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Lecture 1

SOC 1500 Lecture 1: SOC 1500 Lecture 1 Notes
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Department
Sociology
Course
SOC 1500
Professor
Ryan Broll
Semester
Winter

Description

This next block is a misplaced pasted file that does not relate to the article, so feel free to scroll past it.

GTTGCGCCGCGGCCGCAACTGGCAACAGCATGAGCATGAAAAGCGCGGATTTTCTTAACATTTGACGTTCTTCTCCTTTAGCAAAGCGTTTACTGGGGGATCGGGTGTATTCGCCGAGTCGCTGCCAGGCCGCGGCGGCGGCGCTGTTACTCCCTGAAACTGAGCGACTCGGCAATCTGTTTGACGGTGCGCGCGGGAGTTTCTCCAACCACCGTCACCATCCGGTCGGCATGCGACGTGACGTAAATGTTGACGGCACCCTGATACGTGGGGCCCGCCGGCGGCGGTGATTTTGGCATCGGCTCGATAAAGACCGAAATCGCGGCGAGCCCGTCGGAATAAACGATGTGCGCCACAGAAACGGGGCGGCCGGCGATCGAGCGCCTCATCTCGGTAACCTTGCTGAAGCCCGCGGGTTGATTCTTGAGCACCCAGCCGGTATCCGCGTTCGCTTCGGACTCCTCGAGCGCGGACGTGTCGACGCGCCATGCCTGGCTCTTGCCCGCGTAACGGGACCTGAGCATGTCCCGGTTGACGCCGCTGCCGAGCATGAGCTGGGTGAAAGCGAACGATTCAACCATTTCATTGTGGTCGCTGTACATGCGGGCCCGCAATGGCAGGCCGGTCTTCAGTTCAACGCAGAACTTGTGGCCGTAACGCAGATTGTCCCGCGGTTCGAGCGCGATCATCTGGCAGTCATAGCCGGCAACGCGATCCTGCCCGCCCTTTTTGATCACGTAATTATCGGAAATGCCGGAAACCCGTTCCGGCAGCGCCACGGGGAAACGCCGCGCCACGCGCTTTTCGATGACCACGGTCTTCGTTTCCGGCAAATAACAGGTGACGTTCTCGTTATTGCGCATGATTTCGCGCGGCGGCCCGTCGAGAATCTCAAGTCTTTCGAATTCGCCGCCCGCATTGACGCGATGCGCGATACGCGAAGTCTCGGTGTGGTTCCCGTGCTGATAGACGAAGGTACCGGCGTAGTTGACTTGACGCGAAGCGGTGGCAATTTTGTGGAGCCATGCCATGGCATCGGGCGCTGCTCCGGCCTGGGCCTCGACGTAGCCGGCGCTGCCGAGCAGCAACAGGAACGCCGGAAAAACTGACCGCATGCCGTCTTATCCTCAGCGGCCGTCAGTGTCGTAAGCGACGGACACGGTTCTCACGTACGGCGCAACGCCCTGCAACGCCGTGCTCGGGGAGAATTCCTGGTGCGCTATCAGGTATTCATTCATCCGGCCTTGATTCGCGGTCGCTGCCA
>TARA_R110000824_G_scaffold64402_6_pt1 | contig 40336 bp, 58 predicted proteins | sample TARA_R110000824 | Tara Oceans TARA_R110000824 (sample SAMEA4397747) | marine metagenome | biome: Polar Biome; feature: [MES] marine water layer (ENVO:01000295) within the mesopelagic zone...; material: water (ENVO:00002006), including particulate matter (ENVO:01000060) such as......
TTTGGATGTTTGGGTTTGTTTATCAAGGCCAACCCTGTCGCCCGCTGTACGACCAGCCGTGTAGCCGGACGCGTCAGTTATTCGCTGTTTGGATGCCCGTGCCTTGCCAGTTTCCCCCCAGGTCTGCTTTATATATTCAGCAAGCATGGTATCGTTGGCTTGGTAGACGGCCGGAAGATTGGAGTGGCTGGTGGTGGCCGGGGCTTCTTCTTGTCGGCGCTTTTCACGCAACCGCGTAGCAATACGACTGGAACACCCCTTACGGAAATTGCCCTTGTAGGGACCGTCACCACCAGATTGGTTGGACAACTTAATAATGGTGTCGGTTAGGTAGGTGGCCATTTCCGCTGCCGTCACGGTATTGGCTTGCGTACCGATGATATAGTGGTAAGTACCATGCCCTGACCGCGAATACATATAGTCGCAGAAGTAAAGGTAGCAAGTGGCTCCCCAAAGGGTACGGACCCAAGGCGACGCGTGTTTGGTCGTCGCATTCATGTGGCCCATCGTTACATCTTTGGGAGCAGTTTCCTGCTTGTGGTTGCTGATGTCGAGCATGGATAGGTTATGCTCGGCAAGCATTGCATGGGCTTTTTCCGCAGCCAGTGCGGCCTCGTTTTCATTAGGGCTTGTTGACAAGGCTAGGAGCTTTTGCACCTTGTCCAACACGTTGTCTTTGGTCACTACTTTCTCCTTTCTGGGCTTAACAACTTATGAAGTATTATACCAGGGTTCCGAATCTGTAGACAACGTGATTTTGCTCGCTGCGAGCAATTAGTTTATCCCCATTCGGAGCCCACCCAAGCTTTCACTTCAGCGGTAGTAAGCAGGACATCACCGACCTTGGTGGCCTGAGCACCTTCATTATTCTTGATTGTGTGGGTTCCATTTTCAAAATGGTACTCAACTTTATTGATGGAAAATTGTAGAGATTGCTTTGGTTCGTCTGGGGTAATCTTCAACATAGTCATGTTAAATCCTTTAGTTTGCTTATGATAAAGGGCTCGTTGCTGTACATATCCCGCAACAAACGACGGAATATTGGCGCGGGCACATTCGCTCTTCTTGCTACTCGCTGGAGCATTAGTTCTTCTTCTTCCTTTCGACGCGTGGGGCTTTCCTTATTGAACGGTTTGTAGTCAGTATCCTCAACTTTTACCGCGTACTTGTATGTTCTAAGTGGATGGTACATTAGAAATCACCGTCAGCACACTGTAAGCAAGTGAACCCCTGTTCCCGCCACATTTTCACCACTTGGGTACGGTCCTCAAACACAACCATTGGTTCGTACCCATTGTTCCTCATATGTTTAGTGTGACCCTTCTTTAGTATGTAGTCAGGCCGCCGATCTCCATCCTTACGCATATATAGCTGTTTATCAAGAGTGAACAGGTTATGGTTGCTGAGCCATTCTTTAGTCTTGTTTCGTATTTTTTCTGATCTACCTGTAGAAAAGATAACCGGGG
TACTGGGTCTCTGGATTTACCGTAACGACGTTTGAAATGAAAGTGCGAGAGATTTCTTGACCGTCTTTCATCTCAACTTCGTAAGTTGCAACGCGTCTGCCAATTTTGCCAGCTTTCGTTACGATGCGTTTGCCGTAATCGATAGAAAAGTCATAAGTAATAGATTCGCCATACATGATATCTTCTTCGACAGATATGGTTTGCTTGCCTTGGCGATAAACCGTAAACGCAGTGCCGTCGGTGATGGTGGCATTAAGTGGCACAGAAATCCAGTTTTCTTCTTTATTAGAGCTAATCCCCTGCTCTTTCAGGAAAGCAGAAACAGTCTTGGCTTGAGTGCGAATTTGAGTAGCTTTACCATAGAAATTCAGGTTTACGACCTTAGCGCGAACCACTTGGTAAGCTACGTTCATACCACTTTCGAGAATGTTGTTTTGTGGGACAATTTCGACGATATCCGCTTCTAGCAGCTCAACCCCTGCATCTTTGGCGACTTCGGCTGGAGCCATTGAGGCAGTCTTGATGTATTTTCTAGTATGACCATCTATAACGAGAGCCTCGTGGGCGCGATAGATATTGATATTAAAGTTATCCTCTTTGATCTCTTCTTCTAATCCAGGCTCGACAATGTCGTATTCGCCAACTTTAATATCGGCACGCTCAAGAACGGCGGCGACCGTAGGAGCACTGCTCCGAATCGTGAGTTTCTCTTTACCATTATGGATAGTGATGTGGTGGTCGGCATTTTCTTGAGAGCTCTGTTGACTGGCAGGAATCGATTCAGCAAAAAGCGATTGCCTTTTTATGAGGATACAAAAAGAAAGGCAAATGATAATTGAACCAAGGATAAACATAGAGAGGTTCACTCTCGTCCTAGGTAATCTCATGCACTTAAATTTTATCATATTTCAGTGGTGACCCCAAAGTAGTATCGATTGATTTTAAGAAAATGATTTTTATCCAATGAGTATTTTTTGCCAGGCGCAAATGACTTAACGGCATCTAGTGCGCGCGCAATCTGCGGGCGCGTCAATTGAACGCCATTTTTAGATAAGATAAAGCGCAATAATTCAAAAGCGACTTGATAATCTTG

Studying Crime January 12, 2017  Defining crime…  Objectivist–legal vs. social reaction  Objectivist-Legal: criminologists should focus on “rule breakers” o Core Question: What are causes of criminal behaviour? o Canadian Criminal Law is focused on this o Has informed several prominent criminological theories 1. Administrative Law:  form of public law,  governs relationship between individuals and the state  i.e. labour laws, environmental laws, licenses (liquor, drivers,etc.) 2. Civil Law:  form of private law,  governs relationship between individuals  i.e. contracts, wills, real estate  resolved by lawsuits, private settlements, or civil courts  civil court = balance of probability 3.Criminal Law:  form of public law,  governs threat to social order  ie. crimes against the person (homicide, assault)  property crimes (thefts, vandalism)  offences that are wrong with no obvious victim (illegal drug use)  criminal court = without a reasonable doubt  Canadian Criminal Law: informed by objectivist-legalist perspective  actus reus (guilty act)  mens rea (guilty mind/intent) o under 12 cannot be convicted because cannot possess mens rea or have mental disability  prosecution = crown  Crime and Social Reaction:  labelling theorists argued that deviance is constructed o “The deviant is one to whom that label has successfully been applied; deviant behaviour is behaviours that people so label” (Becker 1963: 9)  Grounded in
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